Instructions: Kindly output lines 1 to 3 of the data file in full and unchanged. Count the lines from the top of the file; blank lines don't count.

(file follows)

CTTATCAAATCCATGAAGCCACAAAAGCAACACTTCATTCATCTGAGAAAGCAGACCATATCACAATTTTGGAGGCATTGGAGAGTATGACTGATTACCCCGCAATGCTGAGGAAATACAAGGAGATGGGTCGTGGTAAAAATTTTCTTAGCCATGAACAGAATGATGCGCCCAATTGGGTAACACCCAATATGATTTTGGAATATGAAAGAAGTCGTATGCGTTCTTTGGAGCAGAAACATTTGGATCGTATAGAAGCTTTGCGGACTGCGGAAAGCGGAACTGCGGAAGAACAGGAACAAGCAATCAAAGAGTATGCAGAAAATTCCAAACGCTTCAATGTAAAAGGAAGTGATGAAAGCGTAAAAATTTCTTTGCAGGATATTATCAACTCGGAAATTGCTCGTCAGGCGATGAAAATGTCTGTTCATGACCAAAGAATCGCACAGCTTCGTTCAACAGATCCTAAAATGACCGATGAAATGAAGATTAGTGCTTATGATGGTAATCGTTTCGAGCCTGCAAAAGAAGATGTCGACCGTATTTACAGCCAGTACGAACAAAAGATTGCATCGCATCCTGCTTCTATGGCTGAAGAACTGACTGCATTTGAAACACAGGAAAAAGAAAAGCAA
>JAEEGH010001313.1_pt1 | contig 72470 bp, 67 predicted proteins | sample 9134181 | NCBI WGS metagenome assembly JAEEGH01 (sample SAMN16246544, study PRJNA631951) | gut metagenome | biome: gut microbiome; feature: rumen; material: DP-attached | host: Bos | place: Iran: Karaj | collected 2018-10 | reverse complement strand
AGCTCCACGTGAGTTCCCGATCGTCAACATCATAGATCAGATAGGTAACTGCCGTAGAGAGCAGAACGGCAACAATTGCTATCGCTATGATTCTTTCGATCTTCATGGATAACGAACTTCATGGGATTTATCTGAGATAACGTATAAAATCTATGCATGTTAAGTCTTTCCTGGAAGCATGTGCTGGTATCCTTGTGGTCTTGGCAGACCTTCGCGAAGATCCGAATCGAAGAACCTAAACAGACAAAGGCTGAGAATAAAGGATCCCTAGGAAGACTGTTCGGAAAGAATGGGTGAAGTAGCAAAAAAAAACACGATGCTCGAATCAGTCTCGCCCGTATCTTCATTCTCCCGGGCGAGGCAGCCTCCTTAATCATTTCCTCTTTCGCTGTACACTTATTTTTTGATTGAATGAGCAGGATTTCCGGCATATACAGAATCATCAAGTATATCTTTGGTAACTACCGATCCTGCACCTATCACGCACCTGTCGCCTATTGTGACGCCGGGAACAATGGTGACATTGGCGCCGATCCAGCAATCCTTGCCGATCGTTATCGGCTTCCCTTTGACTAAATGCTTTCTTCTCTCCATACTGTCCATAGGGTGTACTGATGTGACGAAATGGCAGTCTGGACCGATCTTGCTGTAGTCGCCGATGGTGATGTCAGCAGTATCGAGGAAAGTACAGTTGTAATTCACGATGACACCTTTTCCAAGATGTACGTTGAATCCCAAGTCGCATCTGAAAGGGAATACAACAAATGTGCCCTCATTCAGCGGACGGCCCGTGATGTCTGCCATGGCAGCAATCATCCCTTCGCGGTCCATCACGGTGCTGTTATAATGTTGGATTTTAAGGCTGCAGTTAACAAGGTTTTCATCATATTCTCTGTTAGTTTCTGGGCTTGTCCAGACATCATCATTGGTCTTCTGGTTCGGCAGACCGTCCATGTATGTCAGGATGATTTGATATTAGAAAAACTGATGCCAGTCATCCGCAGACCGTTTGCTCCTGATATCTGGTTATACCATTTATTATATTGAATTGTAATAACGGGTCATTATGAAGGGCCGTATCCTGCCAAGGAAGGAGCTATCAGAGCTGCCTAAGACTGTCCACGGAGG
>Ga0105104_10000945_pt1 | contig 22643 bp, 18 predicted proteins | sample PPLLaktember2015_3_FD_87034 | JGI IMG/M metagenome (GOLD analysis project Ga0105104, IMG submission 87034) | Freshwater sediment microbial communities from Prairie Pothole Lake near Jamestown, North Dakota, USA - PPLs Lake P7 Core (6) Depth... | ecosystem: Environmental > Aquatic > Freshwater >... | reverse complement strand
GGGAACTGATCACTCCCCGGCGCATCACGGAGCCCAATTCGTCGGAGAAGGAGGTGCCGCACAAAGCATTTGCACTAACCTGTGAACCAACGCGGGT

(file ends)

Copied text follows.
CTTATCAAATCCATGAAGCCACAAAAGCAACACTTCATTCATCTGAGAAAGCAGACCATATCACAATTTTGGAGGCATTGGAGAGTATGACTGATTACCCCGCAATGCTGAGGAAATACAAGGAGATGGGTCGTGGTAAAAATTTTCTTAGCCATGAACAGAATGATGCGCCCAATTGGGTAACACCCAATATGATTTTGGAATATGAAAGAAGTCGTATGCGTTCTTTGGAGCAGAAACATTTGGATCGTATAGAAGCTTTGCGGACTGCGGAAAGCGGAACTGCGGAAGAACAGGAACAAGCAATCAAAGAGTATGCAGAAAATTCCAAACGCTTCAATGTAAAAGGAAGTGATGAAAGCGTAAAAATTTCTTTGCAGGATATTATCAACTCGGAAATTGCTCGTCAGGCGATGAAAATGTCTGTTCATGACCAAAGAATCGCACAGCTTCGTTCAACAGATCCTAAAATGACCGATGAAATGAAGATTAGTGCTTATGATGGTAATCGTTTCGAGCCTGCAAAAGAAGATGTCGACCGTATTTACAGCCAGTACGAACAAAAGATTGCATCGCATCCTGCTTCTATGGCTGAAGAACTGACTGCATTTGAAACACAGGAAAAAGAAAAGCAA
>JAEEGH010001313.1_pt1 | contig 72470 bp, 67 predicted proteins | sample 9134181 | NCBI WGS metagenome assembly JAEEGH01 (sample SAMN16246544, study PRJNA631951) | gut metagenome | biome: gut microbiome; feature: rumen; material: DP-attached | host: Bos | place: Iran: Karaj | collected 2018-10 | reverse complement strand
AGCTCCACGTGAGTTCCCGATCGTCAACATCATAGATCAGATAGGTAACTGCCGTAGAGAGCAGAACGGCAACAATTGCTATCGCTATGATTCTTTCGATCTTCATGGATAACGAACTTCATGGGATTTATCTGAGATAACGTATAAAATCTATGCATGTTAAGTCTTTCCTGGAAGCATGTGCTGGTATCCTTGTGGTCTTGGCAGACCTTCGCGAAGATCCGAATCGAAGAACCTAAACAGACAAAGGCTGAGAATAAAGGATCCCTAGGAAGACTGTTCGGAAAGAATGGGTGAAGTAGCAAAAAAAAACACGATGCTCGAATCAGTCTCGCCCGTATCTTCATTCTCCCGGGCGAGGCAGCCTCCTTAATCATTTCCTCTTTCGCTGTACACTTATTTTTTGATTGAATGAGCAGGATTTCCGGCATATACAGAATCATCAAGTATATCTTTGGTAACTACCGATCCTGCACCTATCACGCACCTGTCGCCTATTGTGACGCCGGGAACAATGGTGACATTGGCGCCGATCCAGCAATCCTTGCCGATCGTTATCGGCTTCCCTTTGACTAAATGCTTTCTTCTCTCCATACTGTCCATAGGGTGTACTGATGTGACGAAATGGCAGTCTGGACCGATCTTGCTGTAGTCGCCGATGGTGATGTCAGCAGTATCGAGGAAAGTACAGTTGTAATTCACGATGACACCTTTTCCAAGATGTACGTTGAATCCCAAGTCGCATCTGAAAGGGAATACAACAAATGTGCCCTCATTCAGCGGACGGCCCGTGATGTCTGCCATGGCAGCAATCATCCCTTCGCGGTCCATCACGGTGCTGTTATAATGTTGGATTTTAAGGCTGCAGTTAACAAGGTTTTCATCATATTCTCTGTTAGTTTCTGGGCTTGTCCAGACATCATCATTGGTCTTCTGGTTCGGCAGACCGTCCATGTATGTCAGGATGATTTGATATTAGAAAAACTGATGCCAGTCATCCGCAGACCGTTTGCTCCTGATATCTGGTTATACCATTTATTATATTGAATTGTAATAACGGGTCATTATGAAGGGCCGTATCCTGCCAAGGAAGGAGCTATCAGAGCTGCCTAAGACTGTCCACGGAGG